Business Machine Operator Job Description, Career as a Business Machine Operator, Salary, Employment
Definition and Nature of the Work, Education and Training Requirements, Getting the Job
Education and Training: High school
Salary: Varies—see profile
Employment Outlook: Poor
Definition and Nature of the Work
Business machine operators run equipment such as duplicators and copiers that perform routine office tasks. An office that regularly produces a large volume of printed material may have its own copying department. Copying machine operators make copies of reports, charts, drawings, letters, and circulars. They may operate photocopy machines or small printing presses. They may have to enlarge or reduce the copy. They may have to collate pages of lengthy documents by hand, although some copiers collate automatically. The operators must renew the supply of paper and toner or ink in the machines. They must be able to fix minor breakdowns. In the case of major breakdowns, they must arrange for professional repair service. In some offices the operators must keep a log of each job. In others the information is recorded automatically.
Offices that send out mass mailings employ a number of mail preparing machine operators. These workers use various machines that collate, fold, and insert material into envelopes. They use other machines to seal, address, and bundle the envelopes by zip code. The operators sometimes maintain the mailing lists by making corrections, deletions, and additions. They make new address labels using computer software and printing equipment. Large offices of all kinds usually employ mail handling machine operators. They use machines that weigh, meter-stamp, and bag letters and packages.
Office machines now do many of the more complicated tasks previously done by office clerks. The machines are faster and more accurate. The result is that many clerks now use computers and business machines. However, these workers are not usually called business machine operators. They do other work besides operating a special machine. Their titles usually refer to the departments in which they work (for example, accounting assistant). Some large offices and government departments have workers with such titles as billing machine operator. These operators are not expected to do other work.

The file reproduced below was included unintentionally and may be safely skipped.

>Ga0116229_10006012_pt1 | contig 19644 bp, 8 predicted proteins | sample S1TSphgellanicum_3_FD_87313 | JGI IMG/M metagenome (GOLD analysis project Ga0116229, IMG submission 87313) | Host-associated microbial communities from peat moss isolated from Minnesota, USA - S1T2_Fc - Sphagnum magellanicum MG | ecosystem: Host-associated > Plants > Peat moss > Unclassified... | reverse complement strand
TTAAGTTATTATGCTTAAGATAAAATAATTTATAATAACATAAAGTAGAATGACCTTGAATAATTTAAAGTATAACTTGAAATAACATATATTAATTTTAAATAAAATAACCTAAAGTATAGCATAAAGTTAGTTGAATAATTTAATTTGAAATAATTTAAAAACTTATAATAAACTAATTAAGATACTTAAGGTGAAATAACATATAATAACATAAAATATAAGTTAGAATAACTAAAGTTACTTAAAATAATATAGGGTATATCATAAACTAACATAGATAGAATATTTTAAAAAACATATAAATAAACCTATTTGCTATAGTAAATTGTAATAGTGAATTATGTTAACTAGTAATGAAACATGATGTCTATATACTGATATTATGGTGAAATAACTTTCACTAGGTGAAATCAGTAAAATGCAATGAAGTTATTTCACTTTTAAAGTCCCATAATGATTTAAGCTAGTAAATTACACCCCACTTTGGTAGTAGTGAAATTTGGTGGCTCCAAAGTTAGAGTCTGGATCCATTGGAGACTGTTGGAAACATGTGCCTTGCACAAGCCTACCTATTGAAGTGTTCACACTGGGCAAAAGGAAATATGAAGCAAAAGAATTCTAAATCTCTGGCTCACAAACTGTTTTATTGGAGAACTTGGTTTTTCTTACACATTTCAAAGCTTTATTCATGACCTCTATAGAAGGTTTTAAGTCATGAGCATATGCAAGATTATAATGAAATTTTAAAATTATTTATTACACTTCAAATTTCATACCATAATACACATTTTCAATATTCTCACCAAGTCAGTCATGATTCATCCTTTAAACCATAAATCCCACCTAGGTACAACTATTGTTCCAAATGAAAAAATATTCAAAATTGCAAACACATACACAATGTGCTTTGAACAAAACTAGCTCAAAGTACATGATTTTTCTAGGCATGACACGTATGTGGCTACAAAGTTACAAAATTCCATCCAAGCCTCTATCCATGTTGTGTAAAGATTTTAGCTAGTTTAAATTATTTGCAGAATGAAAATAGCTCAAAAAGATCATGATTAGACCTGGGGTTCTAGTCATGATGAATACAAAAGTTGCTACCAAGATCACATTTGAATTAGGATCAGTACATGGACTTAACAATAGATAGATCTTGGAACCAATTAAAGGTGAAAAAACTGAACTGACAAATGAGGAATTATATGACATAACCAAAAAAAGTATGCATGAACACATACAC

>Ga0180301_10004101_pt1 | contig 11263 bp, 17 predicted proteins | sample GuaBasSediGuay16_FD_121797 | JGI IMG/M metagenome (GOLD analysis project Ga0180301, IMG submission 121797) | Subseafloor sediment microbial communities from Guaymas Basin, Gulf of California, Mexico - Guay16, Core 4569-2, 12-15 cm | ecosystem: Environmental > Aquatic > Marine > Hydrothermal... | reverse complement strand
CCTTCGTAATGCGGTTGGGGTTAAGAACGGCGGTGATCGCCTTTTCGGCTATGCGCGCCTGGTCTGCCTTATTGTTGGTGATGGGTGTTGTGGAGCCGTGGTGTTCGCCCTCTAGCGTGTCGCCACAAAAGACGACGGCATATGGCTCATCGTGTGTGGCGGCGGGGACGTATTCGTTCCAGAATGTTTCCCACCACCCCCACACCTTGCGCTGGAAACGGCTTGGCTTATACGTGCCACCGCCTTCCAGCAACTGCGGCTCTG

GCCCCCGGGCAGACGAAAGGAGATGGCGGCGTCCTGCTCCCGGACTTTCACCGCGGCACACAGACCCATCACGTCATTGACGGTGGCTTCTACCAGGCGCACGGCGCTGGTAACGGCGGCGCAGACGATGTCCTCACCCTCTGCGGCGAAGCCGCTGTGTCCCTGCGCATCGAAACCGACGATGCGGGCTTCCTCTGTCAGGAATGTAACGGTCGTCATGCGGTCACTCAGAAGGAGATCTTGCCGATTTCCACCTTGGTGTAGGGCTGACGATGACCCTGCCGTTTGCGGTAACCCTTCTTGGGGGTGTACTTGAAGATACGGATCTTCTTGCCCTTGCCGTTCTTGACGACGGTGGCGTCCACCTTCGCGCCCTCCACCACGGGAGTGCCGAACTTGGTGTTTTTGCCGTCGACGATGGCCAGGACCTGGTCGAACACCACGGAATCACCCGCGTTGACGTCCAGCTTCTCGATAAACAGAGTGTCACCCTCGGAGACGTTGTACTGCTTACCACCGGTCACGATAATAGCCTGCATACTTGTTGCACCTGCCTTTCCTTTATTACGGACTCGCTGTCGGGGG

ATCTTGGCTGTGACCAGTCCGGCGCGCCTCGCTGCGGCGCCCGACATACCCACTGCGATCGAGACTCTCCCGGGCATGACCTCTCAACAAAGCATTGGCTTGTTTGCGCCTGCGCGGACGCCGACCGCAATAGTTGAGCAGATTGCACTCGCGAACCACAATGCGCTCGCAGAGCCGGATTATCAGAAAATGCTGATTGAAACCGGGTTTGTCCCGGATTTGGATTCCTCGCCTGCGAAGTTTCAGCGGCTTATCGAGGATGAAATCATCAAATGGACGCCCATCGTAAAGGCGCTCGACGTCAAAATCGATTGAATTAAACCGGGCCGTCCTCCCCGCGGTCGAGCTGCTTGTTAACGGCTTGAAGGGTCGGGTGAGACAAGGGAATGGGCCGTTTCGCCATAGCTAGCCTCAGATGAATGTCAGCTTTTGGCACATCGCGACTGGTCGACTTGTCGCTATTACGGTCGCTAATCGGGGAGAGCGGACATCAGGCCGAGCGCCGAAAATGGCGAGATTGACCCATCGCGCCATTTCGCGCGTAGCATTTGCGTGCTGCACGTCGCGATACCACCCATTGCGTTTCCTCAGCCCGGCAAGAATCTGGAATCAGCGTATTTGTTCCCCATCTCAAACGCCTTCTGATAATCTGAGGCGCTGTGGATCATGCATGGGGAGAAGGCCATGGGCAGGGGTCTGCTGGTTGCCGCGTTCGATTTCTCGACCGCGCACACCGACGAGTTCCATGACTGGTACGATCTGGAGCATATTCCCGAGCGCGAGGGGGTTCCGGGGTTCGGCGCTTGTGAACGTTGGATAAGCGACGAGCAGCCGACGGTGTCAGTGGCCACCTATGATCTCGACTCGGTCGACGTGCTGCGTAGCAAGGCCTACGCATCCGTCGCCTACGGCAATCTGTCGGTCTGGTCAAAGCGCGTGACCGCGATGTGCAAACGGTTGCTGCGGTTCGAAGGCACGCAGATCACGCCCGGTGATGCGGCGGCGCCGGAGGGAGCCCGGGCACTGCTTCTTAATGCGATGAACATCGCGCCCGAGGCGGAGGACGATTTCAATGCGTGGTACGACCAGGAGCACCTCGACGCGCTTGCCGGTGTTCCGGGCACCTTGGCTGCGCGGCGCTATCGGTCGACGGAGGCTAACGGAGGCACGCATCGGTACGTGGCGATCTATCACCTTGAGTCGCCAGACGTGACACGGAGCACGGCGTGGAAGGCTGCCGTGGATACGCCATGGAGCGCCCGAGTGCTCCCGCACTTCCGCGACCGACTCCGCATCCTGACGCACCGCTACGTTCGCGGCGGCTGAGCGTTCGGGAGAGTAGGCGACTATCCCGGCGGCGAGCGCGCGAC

Education and Training Requirements
Employers generally prefer to hire high school graduates. High school business courses and good typing skills can help prospective workers get a job. An aptitude for mathematics is useful for jobs in which math-related machines are used. Basic computer skills may also be required, because many photocopiers, printing presses, and mail machines are hooked up to computer networks and controlled through computer terminals.
Business machines are becoming more complex, and many employers now prefer applicants with general training in machine operation and business practice. Courses are available at vocational/technical institutes and community colleges.
Most employers give on-the-job training even to experienced machine operators, because every manufacturer's machines work differently. The training period can range from a few days to a few weeks. In the case of very complex equipment, the trainee may work under an experienced operator for several months. Sometimes training is provided by the machine manufacturer, particularly when a machine is new to the office.
Getting the Job
School placement offices may be able to help a student find a position as a business machine operator. Jobs are also listed with state and private employment agencies, in the classified ads of local newspapers, and on the Internet. If candidates are interested in a government job, they should apply to take the necessary civil service test.
If there is a firm that an individual would particularly like to work for, he or she should contact its personnel office for an interview. Even if there are no job openings at the time of application, applicants may be considered for future openings.
Advancement Possibilities and Employment Outlook
Business machine operators can advance by mastering more complex machines. Some experienced operators train new employees or assume other supervisory positions. According to the 2002–12 employment predictions by the U.S. Bureau of Labor Statistics, the employment of business machine operators was expected to decline during this decade. Many new machines will be introduced. However, some will do the work of two or more existing machines, thus eliminating jobs.
Offices are generally pleasant places to work. Because of the noise generated by some business machines, operators are sometimes isolated from other employees. They may have to spend a great deal of time on their feet, and the work tends to be repetitive. Operators usually work between thirty-five and forty hours per week. Some workers belong to labor organizations that are active in the industry in which they work.
Earnings and Benefits
Wages vary depending on experience, level of responsibility, and the size, type, and location of the company. In wage data released in the 2003 Occupational Employment Statistics survey, the Bureau of Labor Statistics reported that mail machine operators earned an annual median salary of $21,920 per year. Duplicating machine operators made a median salary of $22,940 per year. The benefits business machine operators receive depend entirely on the industry in which the operators work. Generally, however, they can expect paid vacations, holidays, and health insurance.
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